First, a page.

21. G. Kunze, C. Zipfel, S. Robatzek, K. Niehaus, T. Boller, and G. Felix, “The N terminus of bacterial elongation factor Tu elicits innate immunity in Arabidopsis plants,” Plant Cell, vol. 16, no. 12, pp. 3496–3507, 2004. View at Publisher · View at Google Scholar · View at Scopus
  22. N. I. A. Carlin, S. Lofdahl, and M. Magnusson, “Monoclonal antibodies specific for elongation factor Tu and complete nucleotide sequence of the tuf gene in Mycobacterium tuberculosis,” Infection and Immunity, vol. 60, no. 8, pp. 3136–3142, 1992. View at Google Scholar · View at Scopus
  23. E. Y. Lee, D. S. Choi, K. P. Kim, and Y. S. Gho, “Proteomics in Gram-negative bacterial outer membrane vesicles,” Mass Spectrometry Reviews, vol. 27, no. 6, pp. 535–555, 2008. View at Publisher · View at Google Scholar · View at Scopus
  24. S. Martí, J. Sánchez-Céspedes, E. Oliveira, D. Bellido, E. Giralt, and J. Vila, “Proteomic analysis of a fraction enriched in cell envelope proteins of Acinetobacter baumannii,” Proteomics, vol. 6, pp. S82–S87, 2006. View at Google Scholar · View at Scopus
  25. S. O. Kwon, Y. S. Gho, J. C. Lee, and S. I. Kim, “Proteome analysis of outer membrane vesicles from a clinical Acinetobacter baumannii isolate,” FEMS Microbiology Letters, vol. 297, no. 2, pp. 150–156, 2009. View at Publisher · View at Google Scholar · View at Scopus
  26. M. G. Smith, T. A. Gianoulis, S. Pukatzki et al., “New insights into Acinetobacter baumannii pathogenesis revealed by high-density pyrosequencing and transposon mutagenesis,” Genes and Development, vol. 21, no. 5, pp. 601–614, 2007. View at Publisher · View at Google Scholar · View at Scopus
  27. A. M. Zuurmond, A. K. Rundlöf, and B. Kraal, “Either of the chromosomal tuf genes of E. coli K-12 can be deleted without loss of cell viability,” Molecular and General Genetics, vol. 260, no. 6, pp. 603–607, 1999. View at Publisher · View at Google Scholar · View at Scopus
  28. Y. T. N. Yu and L. Snyder, “Translation elongation factor Tu cleaved by a phage-exclusion system,” Proceedings of the National Academy of Sciences of the United States of America, vol. 91, no. 2, pp. 802–806, 1994. View at Google Scholar · View at Scopus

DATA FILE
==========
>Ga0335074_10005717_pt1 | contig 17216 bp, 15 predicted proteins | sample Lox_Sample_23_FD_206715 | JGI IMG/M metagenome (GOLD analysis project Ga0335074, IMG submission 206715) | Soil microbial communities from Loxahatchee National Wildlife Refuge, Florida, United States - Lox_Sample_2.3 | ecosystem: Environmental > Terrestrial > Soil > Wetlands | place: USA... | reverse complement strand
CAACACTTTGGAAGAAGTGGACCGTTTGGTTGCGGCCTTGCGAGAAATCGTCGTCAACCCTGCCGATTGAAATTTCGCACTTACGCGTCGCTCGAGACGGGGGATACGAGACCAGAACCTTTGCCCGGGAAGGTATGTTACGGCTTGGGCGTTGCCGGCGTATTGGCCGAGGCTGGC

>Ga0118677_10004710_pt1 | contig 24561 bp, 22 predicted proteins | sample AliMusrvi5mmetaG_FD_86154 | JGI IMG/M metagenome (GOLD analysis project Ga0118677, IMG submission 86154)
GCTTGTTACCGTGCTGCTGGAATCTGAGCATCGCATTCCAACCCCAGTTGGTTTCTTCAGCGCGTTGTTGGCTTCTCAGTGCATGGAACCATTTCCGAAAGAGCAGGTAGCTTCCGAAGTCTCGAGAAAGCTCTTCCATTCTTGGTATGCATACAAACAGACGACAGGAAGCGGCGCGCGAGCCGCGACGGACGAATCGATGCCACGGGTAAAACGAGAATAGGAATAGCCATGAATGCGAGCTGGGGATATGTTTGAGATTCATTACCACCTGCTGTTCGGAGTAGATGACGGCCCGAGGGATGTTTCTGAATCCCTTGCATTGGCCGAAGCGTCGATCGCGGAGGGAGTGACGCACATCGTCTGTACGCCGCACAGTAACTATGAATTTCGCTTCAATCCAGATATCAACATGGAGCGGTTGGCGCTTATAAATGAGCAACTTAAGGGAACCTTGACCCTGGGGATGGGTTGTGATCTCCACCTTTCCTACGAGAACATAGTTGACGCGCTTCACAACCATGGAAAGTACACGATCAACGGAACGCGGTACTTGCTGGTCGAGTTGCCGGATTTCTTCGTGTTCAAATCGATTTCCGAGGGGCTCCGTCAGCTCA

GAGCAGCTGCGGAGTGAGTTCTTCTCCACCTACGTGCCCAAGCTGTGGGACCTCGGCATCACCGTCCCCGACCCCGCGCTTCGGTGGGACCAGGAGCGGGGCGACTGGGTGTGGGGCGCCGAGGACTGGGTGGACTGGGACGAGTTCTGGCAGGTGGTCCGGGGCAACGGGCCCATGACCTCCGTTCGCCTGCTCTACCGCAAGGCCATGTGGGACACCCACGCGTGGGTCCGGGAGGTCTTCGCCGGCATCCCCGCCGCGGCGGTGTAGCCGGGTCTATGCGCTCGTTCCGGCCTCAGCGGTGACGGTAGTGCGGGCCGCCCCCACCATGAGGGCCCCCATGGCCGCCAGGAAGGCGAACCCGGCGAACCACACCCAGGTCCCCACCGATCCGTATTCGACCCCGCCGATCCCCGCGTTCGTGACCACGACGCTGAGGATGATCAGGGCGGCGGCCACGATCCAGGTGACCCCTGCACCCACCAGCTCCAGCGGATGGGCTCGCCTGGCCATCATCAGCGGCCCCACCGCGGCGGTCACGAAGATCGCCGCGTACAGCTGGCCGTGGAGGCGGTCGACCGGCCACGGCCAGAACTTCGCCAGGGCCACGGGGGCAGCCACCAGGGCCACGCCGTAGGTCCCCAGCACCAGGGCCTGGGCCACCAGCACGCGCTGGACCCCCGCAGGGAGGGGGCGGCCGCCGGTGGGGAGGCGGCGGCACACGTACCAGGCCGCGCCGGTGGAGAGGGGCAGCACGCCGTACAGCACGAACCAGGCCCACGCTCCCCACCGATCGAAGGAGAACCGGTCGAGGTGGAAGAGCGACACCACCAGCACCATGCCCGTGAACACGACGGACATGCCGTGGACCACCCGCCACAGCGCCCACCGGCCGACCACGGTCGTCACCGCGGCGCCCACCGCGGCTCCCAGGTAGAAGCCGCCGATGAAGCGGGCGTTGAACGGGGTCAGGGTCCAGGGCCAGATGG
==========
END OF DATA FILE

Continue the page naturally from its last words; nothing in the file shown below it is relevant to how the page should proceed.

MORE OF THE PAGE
29. D. J. C. Pappin, P. Hojrup, and A. J. Bleasby, “Rapid identification of proteins by peptide-mass fingerprinting,” Current Biology, vol. 3, no. 6, pp. 327–332, 1993. View at Google Scholar · View at Scopus
  30. S. F. Dallo, T. R. Kannan, M. W. Blaylock, and J. B. Baseman, “Elongation factor Tu and E1 β subunit of pyruvate dehydrogenase complex act as fibronectin binding proteins in Mycoplasma pneumoniae,” Molecular Microbiology, vol. 46, no. 4, pp. 1041–1051, 2002. View at Publisher · View at Google Scholar · View at Scopus
  31. Y. Guo, C. Divin, A. Myc et al., “Sensitive molecular binding assay using a photonic crystal structure in total internal reflection,” Optics Express, vol. 16, no. 16, pp. 11741–11749, 2008. View at Publisher · View at Google Scholar · View at Scopus
  32. Y. Guo, J. Y. Ye, C. Divin et al., “Real-time biomolecular binding detection using a sensitive photonic crystal biosensor,” Analytical Chemistry, vol. 82, no. 12, pp. 5211–5218, 2010. View at Publisher · View at Google Scholar · View at Scopus
  33. J. Y. Ye, Y. Guo, T. B. Norris, and J. R. Baker Jr., Novel Photonic Crystal Sensor, patent No 7,639,362 patent 7,639,362, 2009.
  34. J. Y. Ye and M. Ishikawa, “Enhancing fluorescence detection with a photonic crystal structure in a total-internal-reflection configuration,” Optics Letters, vol. 33, no. 15, pp. 1729–1731, 2008. View at Publisher · View at Google Scholar · View at Scopus
  35. H. J. D. Soufo, C. Reimold, U. Linne, T. Knust, J. Gescher, and P. L. Graumann, “Bacterial translation elongation factor EF-Tu interacts and colocalizes with actin-like MreB protein,” Proceedings of the National Academy of Sciences of the United States of America, vol. 107, no. 7, pp. 3163–3168, 2010. View at Publisher · View at Google Scholar · View at Scopus
  36. D. W. Dorward and C. F. Garon, “DNA-binding proteins in cells and membrane blebs of Neisseria gonorrhoeae,” Journal of Bacteriology, vol. 171, no. 8, pp. 4196–4201, 1989. View at Google Scholar · View at Scopus
  37. D. W. Dorward, C. F. Garon, and R. C. Judd, “Export and intercellular transfer of DNA via membrane blebs of Neisseria gonorrhoeae,” Journal of Bacteriology, vol. 171, no. 5, pp. 2499–2505, 1989. View at Google Scholar · View at Scopus